Activity monitors are considered more reliable than questionnaires when measuring activity, due to recall bias, especially in children.6 The data from the questionnaire were, therefore, used only as background information and a supplement to the data measured with the SWA. The SWA is easy to use and does not inhibit the child from being active, which is important when measuring activity in children and adolescents.6 The acceleration along 2 axes and different physiological parameters are also considered strengths when measuring PA.
A limitation of the study is the small sample, and that only 61% of those fulfilling the inclusion criteria volunteered. However, the participants represented a diversity of age and functional levels and came from throughout the country. Still, the results cannot be generalized to a larger group.
CONCLUSION AND FUTURE PERSPECTIVES
The aim of the study was to gain knowledge about PA level and level of function in a group of children and adolescents with NMD. The results of this study show that the group with NMD had substantially lower level of physical function than peers who are healthy, as measured by the 6MWT and HMAS, and PA level of the participants indicated a lower level of activity compared with healthy children and public recommendations on the number of steps per day for children. Since neuromuscular diseases are rare and thus the number of children and adolescents with NMD is low, multicenter studies are recommended to provide sufficient statistical power.
The lower level of PA indicates that it is necessary to increase PA in children and adolescents with NMD. The great variations in severity and functional level of people with NMD make it a future challenge to organize PA in an individually tailored and motivational way for children and adolescents with NMD who are inactive to promote health and function for this group of patients. This calls for studies on the effect of training for different diagnoses and functional levels and exploration of the optimal level of training intensity for each of them.
The authors thank the Norwegian Resource Centre for Inborn Muscular Diseases for providing the project with activity monitors and a special thanks to Inger Lund Petersen, who gave us the inspiration to start the project. We also thank Sara Glent for help with grammar and spelling. Finally we thank the children and adolescents and their families who took part in the project.
2. NCBI bookshelf. Neuromuscular Disease in Children. Physical Medicine and Rehabilitation Board Review
. New York: Demos Medical Publishing; 2004.
3. McDonald CM. Physical activity
, health impairments, and disability in neuromuscular disease. [Review] [126 refs]. Am J Phys Med Rehabil. 2002;81(11) (suppl):S108–S120.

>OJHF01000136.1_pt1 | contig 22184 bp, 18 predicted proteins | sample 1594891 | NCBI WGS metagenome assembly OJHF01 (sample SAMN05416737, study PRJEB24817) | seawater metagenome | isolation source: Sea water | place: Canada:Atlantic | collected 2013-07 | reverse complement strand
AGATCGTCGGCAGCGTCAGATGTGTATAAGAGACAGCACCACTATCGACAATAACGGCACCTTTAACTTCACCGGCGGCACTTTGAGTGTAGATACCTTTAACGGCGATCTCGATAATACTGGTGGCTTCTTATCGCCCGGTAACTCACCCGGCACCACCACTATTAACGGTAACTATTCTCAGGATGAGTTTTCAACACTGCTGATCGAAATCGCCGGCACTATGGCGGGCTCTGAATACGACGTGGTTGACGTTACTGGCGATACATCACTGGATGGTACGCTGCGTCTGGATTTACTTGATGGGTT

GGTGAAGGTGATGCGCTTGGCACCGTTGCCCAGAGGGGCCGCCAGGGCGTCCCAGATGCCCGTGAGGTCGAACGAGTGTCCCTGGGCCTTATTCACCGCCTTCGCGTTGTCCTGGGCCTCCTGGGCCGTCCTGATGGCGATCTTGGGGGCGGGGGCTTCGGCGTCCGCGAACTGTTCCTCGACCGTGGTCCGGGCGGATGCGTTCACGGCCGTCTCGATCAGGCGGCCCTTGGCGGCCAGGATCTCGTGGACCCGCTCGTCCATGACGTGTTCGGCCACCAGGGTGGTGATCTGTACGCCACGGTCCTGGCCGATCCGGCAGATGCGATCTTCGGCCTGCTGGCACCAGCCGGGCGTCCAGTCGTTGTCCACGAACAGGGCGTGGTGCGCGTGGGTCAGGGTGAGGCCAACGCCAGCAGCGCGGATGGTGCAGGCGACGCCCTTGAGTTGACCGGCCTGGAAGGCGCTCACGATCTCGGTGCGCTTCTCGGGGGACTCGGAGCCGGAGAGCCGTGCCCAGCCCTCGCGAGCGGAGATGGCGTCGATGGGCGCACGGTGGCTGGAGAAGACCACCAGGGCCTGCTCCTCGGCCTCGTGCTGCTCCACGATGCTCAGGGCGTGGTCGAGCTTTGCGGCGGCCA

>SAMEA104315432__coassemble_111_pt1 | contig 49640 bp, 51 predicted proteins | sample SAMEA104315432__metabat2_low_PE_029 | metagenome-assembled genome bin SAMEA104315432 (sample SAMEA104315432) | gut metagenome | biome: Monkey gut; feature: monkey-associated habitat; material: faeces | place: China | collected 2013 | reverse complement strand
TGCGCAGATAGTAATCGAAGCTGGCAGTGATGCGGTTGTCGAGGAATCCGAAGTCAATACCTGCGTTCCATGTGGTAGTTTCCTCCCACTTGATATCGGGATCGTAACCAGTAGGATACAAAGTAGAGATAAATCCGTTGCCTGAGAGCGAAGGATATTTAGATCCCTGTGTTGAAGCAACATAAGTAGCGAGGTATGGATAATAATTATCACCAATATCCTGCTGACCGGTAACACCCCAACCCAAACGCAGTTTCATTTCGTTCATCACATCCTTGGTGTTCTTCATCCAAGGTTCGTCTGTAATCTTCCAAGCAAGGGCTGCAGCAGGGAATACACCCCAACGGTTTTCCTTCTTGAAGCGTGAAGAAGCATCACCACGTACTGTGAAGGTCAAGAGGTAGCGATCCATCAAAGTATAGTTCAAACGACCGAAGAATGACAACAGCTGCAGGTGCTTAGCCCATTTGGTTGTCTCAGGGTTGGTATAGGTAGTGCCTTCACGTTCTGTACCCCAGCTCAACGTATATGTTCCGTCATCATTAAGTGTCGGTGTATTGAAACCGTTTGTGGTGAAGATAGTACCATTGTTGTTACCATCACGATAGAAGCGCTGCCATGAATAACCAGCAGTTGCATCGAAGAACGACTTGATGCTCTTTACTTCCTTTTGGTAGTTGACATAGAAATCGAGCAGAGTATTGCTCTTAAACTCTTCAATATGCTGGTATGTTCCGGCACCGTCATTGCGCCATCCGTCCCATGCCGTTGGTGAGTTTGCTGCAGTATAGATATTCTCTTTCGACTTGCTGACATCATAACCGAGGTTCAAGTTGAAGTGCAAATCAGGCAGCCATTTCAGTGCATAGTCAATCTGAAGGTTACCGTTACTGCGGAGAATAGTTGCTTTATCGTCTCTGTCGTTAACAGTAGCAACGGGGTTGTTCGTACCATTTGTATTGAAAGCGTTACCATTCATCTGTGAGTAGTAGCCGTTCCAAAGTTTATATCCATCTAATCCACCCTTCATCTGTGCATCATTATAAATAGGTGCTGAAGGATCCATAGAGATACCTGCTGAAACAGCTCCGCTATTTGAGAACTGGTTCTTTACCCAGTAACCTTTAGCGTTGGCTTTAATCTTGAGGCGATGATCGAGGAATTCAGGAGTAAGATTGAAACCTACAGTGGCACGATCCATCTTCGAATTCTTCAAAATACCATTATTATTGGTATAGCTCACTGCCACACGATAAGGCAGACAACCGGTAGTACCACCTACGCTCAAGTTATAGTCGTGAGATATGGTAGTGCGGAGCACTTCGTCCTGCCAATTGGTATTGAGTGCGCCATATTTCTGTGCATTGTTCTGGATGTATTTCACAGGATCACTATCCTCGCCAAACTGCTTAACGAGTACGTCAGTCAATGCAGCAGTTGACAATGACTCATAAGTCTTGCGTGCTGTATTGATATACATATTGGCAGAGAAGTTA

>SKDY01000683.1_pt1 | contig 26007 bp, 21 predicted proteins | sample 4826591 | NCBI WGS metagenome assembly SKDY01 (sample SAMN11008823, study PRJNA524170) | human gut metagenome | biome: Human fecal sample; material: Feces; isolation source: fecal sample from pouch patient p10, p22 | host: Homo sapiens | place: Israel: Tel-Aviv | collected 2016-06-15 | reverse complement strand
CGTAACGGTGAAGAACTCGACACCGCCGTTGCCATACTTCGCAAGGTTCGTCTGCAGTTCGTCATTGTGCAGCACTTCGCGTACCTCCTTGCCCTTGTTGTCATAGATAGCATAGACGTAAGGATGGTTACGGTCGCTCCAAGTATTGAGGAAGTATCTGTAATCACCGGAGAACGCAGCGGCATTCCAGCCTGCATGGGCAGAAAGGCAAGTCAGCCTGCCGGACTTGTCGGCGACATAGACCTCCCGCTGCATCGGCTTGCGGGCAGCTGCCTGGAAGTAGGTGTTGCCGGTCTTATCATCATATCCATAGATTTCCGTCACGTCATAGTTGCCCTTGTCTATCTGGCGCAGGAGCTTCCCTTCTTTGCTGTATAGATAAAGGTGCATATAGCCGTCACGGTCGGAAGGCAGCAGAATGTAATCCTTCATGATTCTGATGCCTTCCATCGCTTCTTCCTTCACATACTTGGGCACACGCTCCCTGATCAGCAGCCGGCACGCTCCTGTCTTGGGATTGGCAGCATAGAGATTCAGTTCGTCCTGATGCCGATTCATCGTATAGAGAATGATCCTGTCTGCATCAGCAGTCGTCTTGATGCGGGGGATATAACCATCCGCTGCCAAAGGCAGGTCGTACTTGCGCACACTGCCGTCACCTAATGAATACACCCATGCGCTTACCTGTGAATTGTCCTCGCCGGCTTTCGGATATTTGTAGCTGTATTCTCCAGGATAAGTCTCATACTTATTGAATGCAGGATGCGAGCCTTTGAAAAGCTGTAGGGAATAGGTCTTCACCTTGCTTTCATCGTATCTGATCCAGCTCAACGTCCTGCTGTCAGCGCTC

4. Strong WB, Malina RM, Blimkie CJR, et al. Evidence based physical activity
for school-age youth. J Pediatr. 2005;146(6):732–737.
5. Sveen ML, Jeppesen TD, Hauerslev S, Krag TO, Vissing J. Endurance training: an effective and safe treatment for patients with LGMD2I. Neurology. 2007;68(1):59–61.
6. Trost SG. State of the art reviews: measurement of physical activity
in children and adolescents. Am J Lifestyle Med. 2007;1(4):299–314.
7. Crapo RO, Casaburi R, Coates AL, et al. ATS statement: guidelines for the Six-Minute Walk Test. Am J Respir Crit Care Med. 2002;166(1):111–117.
8. Li AM, Yin J, Yu CC, et al. The Six-Minute Walk Test in healthy children: reliability and validity. Eur Respir J. 2005;25(6):1057–1060.
9. McDonald CM, Henricson EK, Han JJ, et al. The 6-Minute Walk Test in Duchenne/Becker muscular dystrophy: longitudinal observations. Muscle Nerve. 2010;42(6):966–974.
10. Scott OM, Hyde SA, Goddard C, Dubowitz V. Quantitation of muscle function in children: a prospective study in Duchenne muscular dystrophy. Muscle Nerve. 1982;5(4):291–301.
11. Arvidsson D, Slinde F, Larsson S, Hulthen L. Energy cost of physical activities in children: validation of SenseWear Armband. Med Sci Sports Exerc. 2007;39(11):2076–2084.
12. Welk GJ, McClain JJ, Eisenmann JC, Wickel EE. Field validation of the MTI Actigraph and BodyMedia armband monitor using the IDEEA monitor. Obesity. 2007;15(4):918–928.
13. Berntsen S, Carlsen KC, Anderssen SA, et al. Norwegian adolescents with asthma are physical active and fit. Allergy. 2009;64(3):421–426.
14. Berntsen S, Hageberg R, Aandstad A, et al. Validity of physical activity
monitors in adults participating in free-living activities. Br J Sports Med. 2010;44(9):657–664.
15. Dorminy CA, Choi L, Akohoue SA, Chen KY, Buchowski MS. Validity of a multisensor armband in estimating 24-h energy expenditure in children. Med Sci Sports Exerc. 2008;40(4):699–706.
16. Kowalski KC, Crocker PR, Faulkner RA. Validation of the physical activity
questionnaire for older children. Pediatr Exerc Sci. 1997;9(2):174–186.
17. Anderssen SA, Solberg M. [Preparation of measuring methods to measure physical activity
: development and validation of a questionnaire for children] (in Norwegian). Norwegian Sch Sport Sci. 2005. Report No.: 32507.
18. Matthews CE, Hagstromer M, Pober DM, Bowles HR. Best practices for using physical activity
monitors in population-based research. Med Sci Sports Exerc. 2012;44(1) (suppl 1):S68–S76.
19. Rowlands AV, Pilgrim EL, Eston RG. Patterns of habitual activity across weekdays and weekend days in 9-11-year-old children. Prev Med. 2008;46(4):317–324.
20. Centers for Disease control and Prevention. BMI calculator for child
and teen. http://apps.nccd.cdc.gov/dnpabmi/
. Published September 4, 2009. Accessed May 30, 2012.
21. Geiger R, Strasak A, Treml B, et al. Six-Minute Walk Test in children and adolescents. J Pediatr. 2007;150(4):395–399, 399.e1-2.
22. White CM, Pritchard J, Turner-Stokes L. Exercise for people with peripheral neuropathy [Systematic Review]. Cochrane Database Syst Rev. 2004;(4):CD003904.
23. Baquet G, van Praagh E, Berthoin S. Endurance training and aerobic fitness in young people. Sports Med. 2003;33(15):1127–1143.